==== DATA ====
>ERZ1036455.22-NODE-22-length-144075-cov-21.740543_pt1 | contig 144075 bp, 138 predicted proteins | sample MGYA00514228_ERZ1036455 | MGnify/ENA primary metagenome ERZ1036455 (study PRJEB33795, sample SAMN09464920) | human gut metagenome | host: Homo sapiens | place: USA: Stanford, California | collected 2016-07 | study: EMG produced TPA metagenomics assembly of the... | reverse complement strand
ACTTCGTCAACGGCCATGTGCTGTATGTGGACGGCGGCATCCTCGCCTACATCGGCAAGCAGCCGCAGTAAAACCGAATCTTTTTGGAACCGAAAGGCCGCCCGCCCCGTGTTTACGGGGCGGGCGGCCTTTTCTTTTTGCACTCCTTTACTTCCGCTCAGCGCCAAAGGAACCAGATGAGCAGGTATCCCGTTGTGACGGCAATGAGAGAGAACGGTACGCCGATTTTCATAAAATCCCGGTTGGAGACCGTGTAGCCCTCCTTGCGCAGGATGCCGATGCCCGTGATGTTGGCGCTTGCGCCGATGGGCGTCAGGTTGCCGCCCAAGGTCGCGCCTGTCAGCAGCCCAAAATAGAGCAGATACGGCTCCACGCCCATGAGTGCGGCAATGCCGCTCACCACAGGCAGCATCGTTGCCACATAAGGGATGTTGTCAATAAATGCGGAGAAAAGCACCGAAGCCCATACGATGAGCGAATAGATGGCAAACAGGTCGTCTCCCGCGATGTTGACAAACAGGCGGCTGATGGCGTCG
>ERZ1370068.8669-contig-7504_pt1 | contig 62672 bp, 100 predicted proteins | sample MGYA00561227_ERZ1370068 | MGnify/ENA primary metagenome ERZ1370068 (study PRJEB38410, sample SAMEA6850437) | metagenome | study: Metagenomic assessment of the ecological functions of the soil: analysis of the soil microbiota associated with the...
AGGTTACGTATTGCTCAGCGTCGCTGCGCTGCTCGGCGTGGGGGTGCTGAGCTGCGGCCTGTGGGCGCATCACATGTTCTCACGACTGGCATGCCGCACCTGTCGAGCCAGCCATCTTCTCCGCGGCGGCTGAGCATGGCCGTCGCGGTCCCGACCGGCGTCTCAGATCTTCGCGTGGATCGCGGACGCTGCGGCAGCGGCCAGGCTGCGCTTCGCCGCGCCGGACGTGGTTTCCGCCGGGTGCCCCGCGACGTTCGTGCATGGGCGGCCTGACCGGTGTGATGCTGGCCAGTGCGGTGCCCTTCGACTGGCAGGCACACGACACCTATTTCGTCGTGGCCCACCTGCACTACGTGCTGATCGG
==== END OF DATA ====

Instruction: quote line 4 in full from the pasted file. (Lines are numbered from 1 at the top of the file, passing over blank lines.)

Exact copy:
AGGTTACGTATTGCTCAGCGTCGCTGCGCTGCTCGGCGTGGGGGTGCTGAGCTGCGGCCTGTGGGCGCATCACATGTTCTCACGACTGGCATGCCGCACCTGTCGAGCCAGCCATCTTCTCCGCGGCGGCTGAGCATGGCCGTCGCGGTCCCGACCGGCGTCTCAGATCTTCGCGTGGATCGCGGACGCTGCGGCAGCGGCCAGGCTGCGCTTCGCCGCGCCGGACGTGGTTTCCGCCGGGTGCCCCGCGACGTTCGTGCATGGGCGGCCTGACCGGTGTGATGCTGGCCAGTGCGGTGCCCTTCGACTGGCAGGCACACGACACCTATTTCGTCGTGGCCCACCTGCACTACGTGCTGATCGG